Superb review of Blueberry Pie by Garrett Bethmann of Tahoe Onstage
Superb review by Garrett Bethmann of Tahoe Onstage. Thanks man, lets get out there and play some gigs!
Review: Blues a key ingredient for tasty ‘Blueberry Pie’
The debut album from British blues exports Starlite Campbell “Blueberry Pie” is as satisfying as its delicious title.
Starlite Campbell is the passion project of musicians Suzy Starlite and Simon Campbell. The duo had been playing and touring in bands for years until they met in 2012, when Starlite asked Campbell to join her band to play guitar. The love extended past each other’s playing and the duo were wed in 2014 after a whirlwind romance, forming their new joint band, Starlite Campbell, in January 2016. To record “Blueberry Pie” they enlisted the talents of drummer Steve Gibson, organist Jonny Henderson and Danny Boy Sanchez on harmonica.
Blues music in a lot of respects is about carrying on a tradition, cementing a musical legacy. For many, it warms the soul in the same way a grandma’s pie does — baked according to the family’s super-secret recipe does, filled with care, love and a respect for legacy. Some people are very particular about that, they don’t want anything but grandma’s cooking. Understandable, but there are so many ways to bake a pie that it would be a shame to only try one
Starlite Campbell has taken the latter approach on “Blueberry Pie.” There is a lot of mixing of 1960s British blues and contemporary fusion and the result is a rich batch of blues that has Starlite Campbell’s deft touch. Take the title track, a soft-spoken acoustic number that sounds like Campbell and Starlite are biding their time on their grandma’s porch as a freshly baked pie cools and wafts through the air. You got Campbell’s slightly haunting slide work and finger-picking on guitar, the duo’s pretty harmony — all the essence of a good blues track. But the phrasing of the melody and chorus stretches outside the range of what you would come to expect from the blues, a subtle but significant change.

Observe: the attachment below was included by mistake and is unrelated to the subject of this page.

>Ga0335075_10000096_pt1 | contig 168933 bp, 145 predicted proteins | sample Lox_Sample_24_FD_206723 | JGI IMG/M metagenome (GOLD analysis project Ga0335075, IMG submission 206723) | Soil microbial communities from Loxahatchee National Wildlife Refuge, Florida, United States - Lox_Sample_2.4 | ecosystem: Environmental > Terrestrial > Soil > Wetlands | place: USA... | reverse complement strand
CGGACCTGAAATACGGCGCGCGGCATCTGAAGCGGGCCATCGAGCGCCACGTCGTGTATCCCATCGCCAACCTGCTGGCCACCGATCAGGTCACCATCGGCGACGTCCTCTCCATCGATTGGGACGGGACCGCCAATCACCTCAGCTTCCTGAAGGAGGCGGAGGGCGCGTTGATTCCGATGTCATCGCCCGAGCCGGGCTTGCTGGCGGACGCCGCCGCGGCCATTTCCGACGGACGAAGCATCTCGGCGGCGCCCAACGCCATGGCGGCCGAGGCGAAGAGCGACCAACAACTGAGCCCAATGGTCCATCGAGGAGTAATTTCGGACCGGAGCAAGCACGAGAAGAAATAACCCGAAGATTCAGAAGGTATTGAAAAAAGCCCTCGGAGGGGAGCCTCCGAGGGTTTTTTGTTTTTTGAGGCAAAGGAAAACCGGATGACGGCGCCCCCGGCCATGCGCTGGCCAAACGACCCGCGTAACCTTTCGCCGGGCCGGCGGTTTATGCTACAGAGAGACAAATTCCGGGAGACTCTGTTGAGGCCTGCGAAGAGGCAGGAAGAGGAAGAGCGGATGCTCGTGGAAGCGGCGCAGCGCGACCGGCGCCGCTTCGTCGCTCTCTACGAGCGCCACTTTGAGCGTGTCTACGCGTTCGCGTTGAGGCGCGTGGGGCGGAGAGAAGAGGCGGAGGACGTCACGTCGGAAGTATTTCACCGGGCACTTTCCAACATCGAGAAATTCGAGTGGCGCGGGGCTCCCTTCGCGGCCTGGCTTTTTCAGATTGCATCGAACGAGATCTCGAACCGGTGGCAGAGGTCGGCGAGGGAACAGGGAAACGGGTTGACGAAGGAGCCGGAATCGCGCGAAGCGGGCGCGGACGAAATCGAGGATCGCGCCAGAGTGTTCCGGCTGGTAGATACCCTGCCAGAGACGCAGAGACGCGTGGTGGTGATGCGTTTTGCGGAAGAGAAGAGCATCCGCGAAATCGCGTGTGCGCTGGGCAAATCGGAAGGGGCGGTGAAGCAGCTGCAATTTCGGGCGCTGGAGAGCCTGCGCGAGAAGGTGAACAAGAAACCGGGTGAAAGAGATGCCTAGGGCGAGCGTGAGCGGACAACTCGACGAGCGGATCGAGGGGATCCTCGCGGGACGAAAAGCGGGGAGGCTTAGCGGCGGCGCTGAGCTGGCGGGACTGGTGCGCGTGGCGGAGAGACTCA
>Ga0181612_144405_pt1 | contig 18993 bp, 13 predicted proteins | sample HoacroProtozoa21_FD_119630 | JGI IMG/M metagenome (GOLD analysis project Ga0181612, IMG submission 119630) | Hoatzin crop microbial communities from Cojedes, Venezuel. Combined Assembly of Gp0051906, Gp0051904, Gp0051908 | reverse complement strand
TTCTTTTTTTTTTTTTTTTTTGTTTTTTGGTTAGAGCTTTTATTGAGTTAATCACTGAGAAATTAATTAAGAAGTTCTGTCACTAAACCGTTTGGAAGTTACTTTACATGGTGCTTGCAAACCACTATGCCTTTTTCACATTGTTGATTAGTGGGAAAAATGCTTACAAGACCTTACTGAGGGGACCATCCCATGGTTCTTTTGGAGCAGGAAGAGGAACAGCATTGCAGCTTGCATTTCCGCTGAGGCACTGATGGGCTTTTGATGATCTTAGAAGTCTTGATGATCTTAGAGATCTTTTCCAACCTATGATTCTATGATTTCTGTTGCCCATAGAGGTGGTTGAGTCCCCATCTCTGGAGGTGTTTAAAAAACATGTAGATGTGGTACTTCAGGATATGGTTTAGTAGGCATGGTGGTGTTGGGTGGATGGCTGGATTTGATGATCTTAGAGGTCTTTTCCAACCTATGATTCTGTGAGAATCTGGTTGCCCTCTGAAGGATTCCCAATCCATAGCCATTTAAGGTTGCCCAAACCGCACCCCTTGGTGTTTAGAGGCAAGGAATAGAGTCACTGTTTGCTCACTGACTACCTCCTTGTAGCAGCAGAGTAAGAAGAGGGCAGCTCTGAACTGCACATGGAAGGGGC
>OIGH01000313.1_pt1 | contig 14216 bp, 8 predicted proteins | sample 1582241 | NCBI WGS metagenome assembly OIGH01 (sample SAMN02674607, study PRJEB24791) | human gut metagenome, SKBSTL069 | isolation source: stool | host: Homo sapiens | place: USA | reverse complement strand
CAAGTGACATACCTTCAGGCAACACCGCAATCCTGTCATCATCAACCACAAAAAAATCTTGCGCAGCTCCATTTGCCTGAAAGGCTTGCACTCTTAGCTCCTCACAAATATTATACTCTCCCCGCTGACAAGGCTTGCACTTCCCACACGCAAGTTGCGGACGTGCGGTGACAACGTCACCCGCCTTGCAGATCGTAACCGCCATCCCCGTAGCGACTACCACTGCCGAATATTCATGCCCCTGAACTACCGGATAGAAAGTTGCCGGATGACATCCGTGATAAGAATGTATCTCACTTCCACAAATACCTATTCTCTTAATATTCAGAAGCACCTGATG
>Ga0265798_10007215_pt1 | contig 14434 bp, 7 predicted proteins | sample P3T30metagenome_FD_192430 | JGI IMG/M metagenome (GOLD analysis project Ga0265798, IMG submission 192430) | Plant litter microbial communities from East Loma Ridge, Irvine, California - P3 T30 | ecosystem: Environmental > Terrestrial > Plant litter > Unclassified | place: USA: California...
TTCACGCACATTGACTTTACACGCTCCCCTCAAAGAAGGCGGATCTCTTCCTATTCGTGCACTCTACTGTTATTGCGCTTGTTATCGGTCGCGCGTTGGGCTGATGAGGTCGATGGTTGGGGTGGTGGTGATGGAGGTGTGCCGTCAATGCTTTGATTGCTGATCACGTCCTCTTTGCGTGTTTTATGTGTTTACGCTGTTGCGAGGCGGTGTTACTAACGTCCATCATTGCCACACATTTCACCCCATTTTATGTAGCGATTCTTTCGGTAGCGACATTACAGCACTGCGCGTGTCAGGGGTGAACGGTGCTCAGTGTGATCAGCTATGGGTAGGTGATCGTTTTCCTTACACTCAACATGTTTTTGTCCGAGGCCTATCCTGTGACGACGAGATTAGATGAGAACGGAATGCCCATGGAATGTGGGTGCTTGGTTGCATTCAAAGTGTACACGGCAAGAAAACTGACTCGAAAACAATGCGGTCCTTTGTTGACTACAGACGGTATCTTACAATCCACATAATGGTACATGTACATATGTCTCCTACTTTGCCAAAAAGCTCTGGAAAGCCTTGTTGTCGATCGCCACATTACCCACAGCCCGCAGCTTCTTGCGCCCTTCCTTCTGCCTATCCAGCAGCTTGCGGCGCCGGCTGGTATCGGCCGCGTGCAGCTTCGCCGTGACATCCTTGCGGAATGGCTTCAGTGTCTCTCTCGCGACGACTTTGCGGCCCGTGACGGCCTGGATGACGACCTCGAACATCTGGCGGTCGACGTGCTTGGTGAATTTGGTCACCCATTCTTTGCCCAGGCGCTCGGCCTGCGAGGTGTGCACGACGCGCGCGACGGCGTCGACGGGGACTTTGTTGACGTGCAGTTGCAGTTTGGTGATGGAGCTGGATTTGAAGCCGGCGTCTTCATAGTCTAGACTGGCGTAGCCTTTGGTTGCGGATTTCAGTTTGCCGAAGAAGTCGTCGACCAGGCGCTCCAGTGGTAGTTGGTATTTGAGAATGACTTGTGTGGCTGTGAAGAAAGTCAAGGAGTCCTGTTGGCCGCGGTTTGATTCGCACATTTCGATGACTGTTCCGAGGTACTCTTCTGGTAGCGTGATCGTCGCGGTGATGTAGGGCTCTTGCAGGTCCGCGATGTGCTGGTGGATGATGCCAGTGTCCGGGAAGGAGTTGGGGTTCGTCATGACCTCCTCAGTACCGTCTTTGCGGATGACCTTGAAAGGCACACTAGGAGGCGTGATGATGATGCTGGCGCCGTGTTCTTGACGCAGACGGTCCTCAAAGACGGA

The same can be said of the opening “Walkin’ Out The Door.” Henderson’s hook on the Hammond is from the same garden as Booker T’s “Green Onions” and it brings you right into a bluesy haze that is easy to settle into. After a couple bars on this path, Campbell blazes a gut-wrenching solo on his guitar that comes a little out of left field, a welcomed surprise for sure. The band then ends with a harmonizing coda between organ and guitar that would fit well under the surging psychedelic banner of Steppenwolf. Inspired by blues, but definitely not the blues.
The liberal use of Wurlitzer keyboards and Hammond organ give this album a warm, vintage hue and Henderson has a field day on the grooving instrumental “Shimmy.” His playing is respectful of the blues tradition, but Henderson is most riveting when he’s operating on the fringes. His solo on “Don’t Get Me Wrong” is sly and foxy and reveals he’s got plenty of tricks up his sleeve, a real highlight on the second half of the album.
It is Campbell, though, who shines the most. He has a real command of the instrument, delivering everything from bar room grit on “Empire” to testimonial bits of inspirations on the grieving “Cry Over You.” His most accomplished take is the cool and breezy “I Need a Light. Starlite and Henderson provide a succulent rhythm that Campbell has too much fun skipping around on. He lays down a harmonized, two-tone solo on guitar in the middle that is straight serendipitous, an earworm hook that will keep people coming back for more.
“Blueberry Pie” is an accomplished release that shows Starlite Campbell can serve up tasty treats for the soul.
Garrett Bethmann of Tahoe Onstage: February 2017